Seven tips to get your child to eat more veggies
“My son licks the ketchup off his vegetables and then refuses to eat them.”
“My daughter refuses to eat anything that remotely looks like a vegetable.”
These are just some of the questions I get from frustrated parents whose children refuse to eat vegetables. The good news is that with a little consistency and lots of patience, it is possible to get your little ones to eat better.
- Set an example: As so many recent studies have shown, by far, the best predictor of your child’s eating habits are your eating habits. If healthy foods such as vegetables don’t feature regularly in your home menu, you can’t really expect your kids to want to eat them. Children, much like adults, eat what they know. This means they’re unlikely to ask for cauliflower and green beans if they have not seen them around.
- Make it funChildren love games, but the idea of eating broccoli can be difficult for a child used to eating chips. However, if he’s a zebra who needs to eat five “trees” to outrun a lion, suddenly those florets look a lot more interesting. Relate healthy food to fun things that your son or daughter already loves, this way, they will be more inclined to eat what you serve.
- Get them involved
By taking your children with you to the market and letting them pick one or two items to cook for supper, they will be excited about eating them later. Better still, get your own kitchen garden going, and teach them how to plant and harvest their own veggies. You could also allow them to wash the carrots and set the table, the aim to give them a sense of pride that will make them more cooperative at meal time.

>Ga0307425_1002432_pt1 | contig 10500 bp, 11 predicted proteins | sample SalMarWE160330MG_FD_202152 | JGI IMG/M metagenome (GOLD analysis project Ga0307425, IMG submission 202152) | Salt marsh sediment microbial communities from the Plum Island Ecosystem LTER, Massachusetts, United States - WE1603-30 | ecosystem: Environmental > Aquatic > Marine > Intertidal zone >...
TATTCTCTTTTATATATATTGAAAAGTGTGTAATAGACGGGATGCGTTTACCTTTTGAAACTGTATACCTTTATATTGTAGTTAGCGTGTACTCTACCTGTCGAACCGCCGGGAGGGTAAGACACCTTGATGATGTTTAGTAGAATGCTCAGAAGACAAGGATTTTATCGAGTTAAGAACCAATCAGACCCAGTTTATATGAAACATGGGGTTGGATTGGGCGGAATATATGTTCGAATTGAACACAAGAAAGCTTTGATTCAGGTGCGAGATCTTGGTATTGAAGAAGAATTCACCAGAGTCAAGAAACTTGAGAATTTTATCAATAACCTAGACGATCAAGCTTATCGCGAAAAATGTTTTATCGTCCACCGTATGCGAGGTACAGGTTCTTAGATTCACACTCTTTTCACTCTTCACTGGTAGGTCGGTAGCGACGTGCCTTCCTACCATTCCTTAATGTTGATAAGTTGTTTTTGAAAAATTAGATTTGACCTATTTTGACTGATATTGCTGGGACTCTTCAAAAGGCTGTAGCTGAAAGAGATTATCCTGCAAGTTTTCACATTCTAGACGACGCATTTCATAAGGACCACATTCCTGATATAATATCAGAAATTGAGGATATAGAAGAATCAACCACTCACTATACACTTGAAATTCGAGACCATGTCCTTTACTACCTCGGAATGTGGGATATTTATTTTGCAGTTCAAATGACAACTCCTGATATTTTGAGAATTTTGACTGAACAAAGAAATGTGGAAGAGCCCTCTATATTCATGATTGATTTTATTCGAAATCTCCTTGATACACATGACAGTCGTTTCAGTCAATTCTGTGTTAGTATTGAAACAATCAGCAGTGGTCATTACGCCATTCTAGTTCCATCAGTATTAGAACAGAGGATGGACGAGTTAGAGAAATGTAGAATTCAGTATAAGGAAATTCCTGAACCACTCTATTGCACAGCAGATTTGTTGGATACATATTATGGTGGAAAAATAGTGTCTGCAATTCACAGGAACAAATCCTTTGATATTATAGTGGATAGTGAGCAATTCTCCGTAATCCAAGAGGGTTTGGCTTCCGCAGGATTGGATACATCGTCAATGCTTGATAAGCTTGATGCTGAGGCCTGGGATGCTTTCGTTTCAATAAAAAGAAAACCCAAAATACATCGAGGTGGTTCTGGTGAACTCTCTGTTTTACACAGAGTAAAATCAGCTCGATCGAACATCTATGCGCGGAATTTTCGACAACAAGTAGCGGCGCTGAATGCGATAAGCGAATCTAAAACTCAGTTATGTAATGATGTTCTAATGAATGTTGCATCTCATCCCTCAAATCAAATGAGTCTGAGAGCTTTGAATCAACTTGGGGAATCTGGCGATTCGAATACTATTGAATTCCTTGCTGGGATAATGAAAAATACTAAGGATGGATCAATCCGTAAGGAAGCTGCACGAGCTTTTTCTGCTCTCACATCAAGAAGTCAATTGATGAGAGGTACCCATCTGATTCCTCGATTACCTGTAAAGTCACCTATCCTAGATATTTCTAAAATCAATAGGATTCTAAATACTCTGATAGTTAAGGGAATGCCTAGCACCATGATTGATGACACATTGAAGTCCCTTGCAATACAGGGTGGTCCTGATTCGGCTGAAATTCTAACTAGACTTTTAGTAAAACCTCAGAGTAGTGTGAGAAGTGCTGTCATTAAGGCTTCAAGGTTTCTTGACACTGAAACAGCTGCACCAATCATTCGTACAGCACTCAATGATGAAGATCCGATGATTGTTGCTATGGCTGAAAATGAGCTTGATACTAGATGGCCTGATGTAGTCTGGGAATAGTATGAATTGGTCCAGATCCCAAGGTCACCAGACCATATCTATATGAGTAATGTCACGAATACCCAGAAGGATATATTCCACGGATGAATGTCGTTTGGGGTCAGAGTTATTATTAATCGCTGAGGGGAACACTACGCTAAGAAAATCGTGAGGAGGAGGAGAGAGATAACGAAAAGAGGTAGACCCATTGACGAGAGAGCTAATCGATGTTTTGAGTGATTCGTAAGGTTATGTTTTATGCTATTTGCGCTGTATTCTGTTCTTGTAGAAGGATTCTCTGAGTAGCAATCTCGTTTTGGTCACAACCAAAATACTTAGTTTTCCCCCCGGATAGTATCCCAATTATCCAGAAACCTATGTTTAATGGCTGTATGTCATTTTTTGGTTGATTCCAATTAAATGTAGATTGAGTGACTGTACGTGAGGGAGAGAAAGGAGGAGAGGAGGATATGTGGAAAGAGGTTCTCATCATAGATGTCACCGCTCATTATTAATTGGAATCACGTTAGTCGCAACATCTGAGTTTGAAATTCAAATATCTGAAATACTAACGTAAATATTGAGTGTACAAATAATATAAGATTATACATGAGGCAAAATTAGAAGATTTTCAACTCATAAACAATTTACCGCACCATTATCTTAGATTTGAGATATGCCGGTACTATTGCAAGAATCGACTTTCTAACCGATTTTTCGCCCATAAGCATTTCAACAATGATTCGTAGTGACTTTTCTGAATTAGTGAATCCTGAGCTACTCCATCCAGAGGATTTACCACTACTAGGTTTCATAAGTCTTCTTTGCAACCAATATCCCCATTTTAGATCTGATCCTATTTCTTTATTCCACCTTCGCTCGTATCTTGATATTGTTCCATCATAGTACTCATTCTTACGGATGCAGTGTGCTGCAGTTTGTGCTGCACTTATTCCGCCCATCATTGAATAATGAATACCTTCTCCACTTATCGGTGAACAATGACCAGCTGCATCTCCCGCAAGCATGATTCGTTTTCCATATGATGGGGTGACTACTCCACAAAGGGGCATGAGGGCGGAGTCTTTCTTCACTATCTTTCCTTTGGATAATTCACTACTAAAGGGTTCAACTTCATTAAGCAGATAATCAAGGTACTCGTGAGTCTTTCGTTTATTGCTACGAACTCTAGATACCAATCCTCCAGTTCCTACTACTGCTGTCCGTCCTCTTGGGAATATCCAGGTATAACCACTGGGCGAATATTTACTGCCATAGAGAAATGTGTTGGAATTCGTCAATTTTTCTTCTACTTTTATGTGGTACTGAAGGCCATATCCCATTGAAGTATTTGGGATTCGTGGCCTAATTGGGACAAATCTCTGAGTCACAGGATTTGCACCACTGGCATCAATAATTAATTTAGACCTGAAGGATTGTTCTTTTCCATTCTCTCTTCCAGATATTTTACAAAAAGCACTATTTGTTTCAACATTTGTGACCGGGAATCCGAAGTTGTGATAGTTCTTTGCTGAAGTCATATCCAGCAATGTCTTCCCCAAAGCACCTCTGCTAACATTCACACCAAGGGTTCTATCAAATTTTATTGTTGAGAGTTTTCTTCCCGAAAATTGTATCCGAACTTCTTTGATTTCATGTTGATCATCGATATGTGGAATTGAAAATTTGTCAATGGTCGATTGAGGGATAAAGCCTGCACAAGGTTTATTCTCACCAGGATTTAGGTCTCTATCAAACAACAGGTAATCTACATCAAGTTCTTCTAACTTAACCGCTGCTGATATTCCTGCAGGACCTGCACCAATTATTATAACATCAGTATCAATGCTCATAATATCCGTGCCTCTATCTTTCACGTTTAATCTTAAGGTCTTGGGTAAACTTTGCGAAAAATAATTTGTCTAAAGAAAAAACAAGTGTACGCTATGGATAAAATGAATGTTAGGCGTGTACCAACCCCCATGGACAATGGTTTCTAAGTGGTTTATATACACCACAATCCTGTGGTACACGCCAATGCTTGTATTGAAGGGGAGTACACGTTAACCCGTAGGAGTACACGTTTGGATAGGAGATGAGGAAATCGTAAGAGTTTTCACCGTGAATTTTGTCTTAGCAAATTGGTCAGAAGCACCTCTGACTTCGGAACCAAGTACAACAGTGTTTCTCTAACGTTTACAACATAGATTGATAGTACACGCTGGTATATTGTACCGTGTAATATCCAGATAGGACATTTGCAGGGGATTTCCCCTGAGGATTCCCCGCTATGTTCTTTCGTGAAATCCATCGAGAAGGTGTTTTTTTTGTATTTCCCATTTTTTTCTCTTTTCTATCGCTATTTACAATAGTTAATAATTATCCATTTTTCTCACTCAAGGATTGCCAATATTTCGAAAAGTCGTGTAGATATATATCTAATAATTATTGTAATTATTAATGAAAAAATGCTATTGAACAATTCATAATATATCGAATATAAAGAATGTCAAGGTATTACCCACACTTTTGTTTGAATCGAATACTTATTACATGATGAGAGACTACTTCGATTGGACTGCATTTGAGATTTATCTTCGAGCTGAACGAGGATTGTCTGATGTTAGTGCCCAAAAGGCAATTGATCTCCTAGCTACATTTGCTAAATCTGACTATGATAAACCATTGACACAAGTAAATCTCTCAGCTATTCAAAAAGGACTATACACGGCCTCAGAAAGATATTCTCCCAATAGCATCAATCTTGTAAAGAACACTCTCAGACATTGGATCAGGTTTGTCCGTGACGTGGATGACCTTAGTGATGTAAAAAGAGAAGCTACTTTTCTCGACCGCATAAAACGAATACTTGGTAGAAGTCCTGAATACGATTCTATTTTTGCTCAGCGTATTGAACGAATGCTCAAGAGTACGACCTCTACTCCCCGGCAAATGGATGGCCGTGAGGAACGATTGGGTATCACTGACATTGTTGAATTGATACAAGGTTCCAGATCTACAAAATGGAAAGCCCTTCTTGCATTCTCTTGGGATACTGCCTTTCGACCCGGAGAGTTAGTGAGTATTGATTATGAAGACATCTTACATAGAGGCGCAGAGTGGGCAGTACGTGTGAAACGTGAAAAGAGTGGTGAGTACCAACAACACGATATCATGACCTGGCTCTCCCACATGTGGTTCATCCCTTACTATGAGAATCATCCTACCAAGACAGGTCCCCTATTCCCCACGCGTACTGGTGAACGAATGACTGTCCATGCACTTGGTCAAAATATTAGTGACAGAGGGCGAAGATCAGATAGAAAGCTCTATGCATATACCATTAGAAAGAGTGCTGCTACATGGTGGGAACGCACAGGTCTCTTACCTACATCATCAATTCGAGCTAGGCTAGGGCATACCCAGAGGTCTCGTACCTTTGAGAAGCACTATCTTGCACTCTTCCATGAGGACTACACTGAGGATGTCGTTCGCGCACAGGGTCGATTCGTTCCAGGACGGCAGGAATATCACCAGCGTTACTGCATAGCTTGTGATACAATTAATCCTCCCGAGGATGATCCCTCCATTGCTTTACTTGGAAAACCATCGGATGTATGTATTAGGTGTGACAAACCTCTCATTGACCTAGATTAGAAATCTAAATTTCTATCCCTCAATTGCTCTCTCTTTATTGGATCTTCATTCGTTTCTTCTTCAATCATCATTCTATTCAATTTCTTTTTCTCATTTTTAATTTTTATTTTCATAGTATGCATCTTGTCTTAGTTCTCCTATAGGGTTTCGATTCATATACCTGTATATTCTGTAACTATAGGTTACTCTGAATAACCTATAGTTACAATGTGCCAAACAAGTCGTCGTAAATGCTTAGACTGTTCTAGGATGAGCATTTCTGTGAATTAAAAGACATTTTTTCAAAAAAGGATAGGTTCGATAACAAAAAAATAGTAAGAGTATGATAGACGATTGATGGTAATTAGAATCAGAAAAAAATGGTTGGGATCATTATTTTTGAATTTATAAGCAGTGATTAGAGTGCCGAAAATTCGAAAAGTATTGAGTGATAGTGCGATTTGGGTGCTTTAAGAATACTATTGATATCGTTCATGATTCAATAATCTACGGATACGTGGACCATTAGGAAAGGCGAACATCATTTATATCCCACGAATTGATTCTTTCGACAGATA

- Just one bite
Research has shown that children who initially reject a certain food need to be exposed to it around eight to 10 times for them to accept it. Get your child to have at least one mouthful of the food, and gradually move up. Furthermore, rewarding your child for taking that one bite will make him more willing to eat it in future.
- Offer a rainbow
All kids like colourful foods, so use that to your advantage and serve them coloured veggies, however, bear in mind that unlike adults who tend to like flavours mingled together, children often prefer them separate. Try to make separate vegetable dishes, rather than preparing a big, one-colour stew.
- Make pretty patterns
Arrange various vegetables in pretty patterns on a plate, for instance a heart or smiley face.
- Be persistent
Rome wasn’t built in a day! Some kids will require more effort and patience, but do remember that it is worth sticking at it: the habits they develop at a young age will remain with them long into adulthood. That is why it is advisable to tackle picky eating as soon as it rears its head.
By SONA PARMAR